Apple Cider Vinegar has received a lot of hype recently, with people swearing by its Health Benefits. As a nutrition student I tend to be skeptical of any food that people claim can cure all of their problems but I decided it was time to see what all of the hype was about. Now, let's be clear, I am not about to start taking a shot of it every morning (or probably ever if we are being completely honest), but it seemed like it might be time for me to do some research of my own to see what health benefits it really has.


Probably the most frequent claim people make about apple cider vinegar is that it helps you lose weight.

There is actually some decent evidence that suggests that there might be merit to this claim. A study conducted by Central Research Institute in Japan took almost 200 overweight civilians and had them consume samples of this vinegar for twelve weeks. At the end of the twelve week program, these people did lose weight but only 4 pounds on average. A greater amount of weight-loss can be achieved in that same period of time with simple diet modifications such as eating more fruits and vegetables and getting as little as 30 minutes of exercise everyday. All in all, while there does appear to be a connection with weight-loss, it probably isn't going to be the quick fix many people hope for.

Even though you may lose some weight, make sure that you are taking other steps to make sure the vinegar you are consuming is safe.

First and foremost, make sure that it is pasteurized in order to prevent any nasty bacteria from growing in it. Consuming unpasteurized beverages is extremely dangerous and potentially deadly, as they can foster the growth of E.coli and salmonella.


People often talk about apple cider vinegar as a go-to home remedy for acne and it really can help to dry out that pesky pimple, but be sure to dilute it before you put it on your face.

It is highly acidic and has some anti-fungal properties which can help to kill off the bacteria that causes acne. It should not be used as a day-to-day skin treatment despite its ability to clear up breakouts. It can dry out your skin and there are much safer options available for skin care. If you are having trouble with acne long term, it may be time to consider seeing a dermatologist for additional help, but if you are looking for a quick-fix, this acidic liquid and food preservative may help.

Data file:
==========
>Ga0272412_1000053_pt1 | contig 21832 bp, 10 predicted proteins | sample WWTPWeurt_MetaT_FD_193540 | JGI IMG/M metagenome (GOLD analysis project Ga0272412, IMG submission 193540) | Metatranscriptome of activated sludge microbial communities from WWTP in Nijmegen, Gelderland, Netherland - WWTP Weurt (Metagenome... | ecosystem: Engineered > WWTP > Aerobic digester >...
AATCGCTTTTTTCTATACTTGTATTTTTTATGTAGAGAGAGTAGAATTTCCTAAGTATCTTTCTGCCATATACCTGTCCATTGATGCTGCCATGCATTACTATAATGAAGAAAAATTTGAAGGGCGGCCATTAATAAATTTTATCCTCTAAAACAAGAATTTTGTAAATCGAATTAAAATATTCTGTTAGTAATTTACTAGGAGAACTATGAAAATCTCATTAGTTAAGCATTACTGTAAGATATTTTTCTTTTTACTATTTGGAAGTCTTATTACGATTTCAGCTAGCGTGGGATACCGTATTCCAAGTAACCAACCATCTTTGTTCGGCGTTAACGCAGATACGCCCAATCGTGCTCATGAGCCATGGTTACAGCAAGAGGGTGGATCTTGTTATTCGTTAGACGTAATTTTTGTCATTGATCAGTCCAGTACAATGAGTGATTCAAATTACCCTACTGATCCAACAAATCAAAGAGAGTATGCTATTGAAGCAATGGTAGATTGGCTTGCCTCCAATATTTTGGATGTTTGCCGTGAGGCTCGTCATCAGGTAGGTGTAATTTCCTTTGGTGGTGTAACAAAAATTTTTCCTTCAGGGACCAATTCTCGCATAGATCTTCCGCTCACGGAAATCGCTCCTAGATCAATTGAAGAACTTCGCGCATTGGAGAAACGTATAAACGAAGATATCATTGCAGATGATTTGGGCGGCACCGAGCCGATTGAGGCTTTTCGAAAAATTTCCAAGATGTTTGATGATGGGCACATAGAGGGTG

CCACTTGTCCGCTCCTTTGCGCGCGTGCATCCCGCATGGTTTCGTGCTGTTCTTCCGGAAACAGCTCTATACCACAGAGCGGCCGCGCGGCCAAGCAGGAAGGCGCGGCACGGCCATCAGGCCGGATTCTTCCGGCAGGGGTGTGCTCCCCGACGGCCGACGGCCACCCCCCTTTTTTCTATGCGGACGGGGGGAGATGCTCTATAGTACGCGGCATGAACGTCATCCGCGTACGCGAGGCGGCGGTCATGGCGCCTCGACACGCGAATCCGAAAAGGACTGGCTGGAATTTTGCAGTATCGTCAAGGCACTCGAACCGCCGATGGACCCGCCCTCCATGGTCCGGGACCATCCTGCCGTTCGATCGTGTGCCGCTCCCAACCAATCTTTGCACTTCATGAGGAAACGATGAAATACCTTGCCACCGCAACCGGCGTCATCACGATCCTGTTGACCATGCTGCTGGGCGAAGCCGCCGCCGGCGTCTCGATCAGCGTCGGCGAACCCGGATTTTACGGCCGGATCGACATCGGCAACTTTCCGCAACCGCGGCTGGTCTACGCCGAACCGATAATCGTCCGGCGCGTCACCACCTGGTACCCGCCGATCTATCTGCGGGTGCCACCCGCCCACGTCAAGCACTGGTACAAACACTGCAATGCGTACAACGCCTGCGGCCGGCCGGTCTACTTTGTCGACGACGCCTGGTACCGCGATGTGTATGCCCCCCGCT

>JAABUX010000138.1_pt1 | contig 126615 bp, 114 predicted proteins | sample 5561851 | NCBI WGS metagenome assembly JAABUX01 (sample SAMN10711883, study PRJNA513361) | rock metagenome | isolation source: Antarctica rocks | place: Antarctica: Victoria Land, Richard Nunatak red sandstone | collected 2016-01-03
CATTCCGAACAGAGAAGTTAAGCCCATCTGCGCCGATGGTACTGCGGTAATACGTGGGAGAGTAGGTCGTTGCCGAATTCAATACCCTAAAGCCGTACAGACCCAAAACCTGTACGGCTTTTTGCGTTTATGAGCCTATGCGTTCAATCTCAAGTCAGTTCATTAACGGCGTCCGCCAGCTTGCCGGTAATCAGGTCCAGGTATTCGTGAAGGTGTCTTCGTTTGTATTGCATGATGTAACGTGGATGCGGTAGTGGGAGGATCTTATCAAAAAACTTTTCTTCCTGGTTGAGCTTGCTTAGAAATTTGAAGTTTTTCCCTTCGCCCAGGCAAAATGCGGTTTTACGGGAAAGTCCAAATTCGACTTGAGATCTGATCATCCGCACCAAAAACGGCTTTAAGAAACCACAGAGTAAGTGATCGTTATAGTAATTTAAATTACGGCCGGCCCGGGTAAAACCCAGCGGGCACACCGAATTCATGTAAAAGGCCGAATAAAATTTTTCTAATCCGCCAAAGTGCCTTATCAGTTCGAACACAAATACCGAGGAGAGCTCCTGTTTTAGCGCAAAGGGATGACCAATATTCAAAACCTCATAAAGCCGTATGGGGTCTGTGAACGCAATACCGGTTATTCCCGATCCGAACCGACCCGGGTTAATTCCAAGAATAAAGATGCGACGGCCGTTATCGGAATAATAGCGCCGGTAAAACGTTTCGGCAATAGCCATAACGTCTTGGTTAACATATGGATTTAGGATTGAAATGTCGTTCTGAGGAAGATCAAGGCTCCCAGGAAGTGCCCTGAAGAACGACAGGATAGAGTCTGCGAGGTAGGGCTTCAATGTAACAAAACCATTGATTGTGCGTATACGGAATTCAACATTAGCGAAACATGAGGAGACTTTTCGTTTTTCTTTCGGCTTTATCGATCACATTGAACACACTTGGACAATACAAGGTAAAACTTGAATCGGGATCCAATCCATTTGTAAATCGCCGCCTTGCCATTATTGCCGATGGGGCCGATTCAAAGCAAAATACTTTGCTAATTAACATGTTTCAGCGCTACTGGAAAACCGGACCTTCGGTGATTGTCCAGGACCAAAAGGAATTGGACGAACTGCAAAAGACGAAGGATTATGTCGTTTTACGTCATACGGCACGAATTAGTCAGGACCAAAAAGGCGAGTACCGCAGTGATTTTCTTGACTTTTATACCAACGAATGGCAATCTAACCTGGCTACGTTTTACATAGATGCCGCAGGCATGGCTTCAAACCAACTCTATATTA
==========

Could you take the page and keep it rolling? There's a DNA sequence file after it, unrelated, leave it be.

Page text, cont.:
Heart Disease

Apple cider vinegar also has antioxidant properties much like fruits and vegetables, it could be beneficial in reducing someone's risk of getting heart disease. A study conducted by the Department of Biophysics at Suleyman Demirel University in Turkey found that rodents fed a high fat diet had lower levels of cholesterol and lower blood pressure when they were fed a sample of apple cider vinegar. While promising, this research is still rather preliminary and there has not yet been any studies conducted on humans. As a result, scientists are not able to say with certainty that it will help, but it can't hurt to try.


The role the consumption of apple cider vinegar plays in the treatment of diabetes is by far its most researched use and potentially the most promising.

Carol Johnston is a registered dietitan who has been studying the role of apple cider vinegar in diabetes management for over a decade. Over the course of her studies she has consistently found that it can help to reduce blood sugar in people with diabetes as well as those considered pre-diabetic. For the general population, however, she found that its consumption has very little impact on blood sugar levels. One key Johnston points out is that all vinegars share these antiglycemic properties and that this pattern is not exclusive to apple cider vinegar.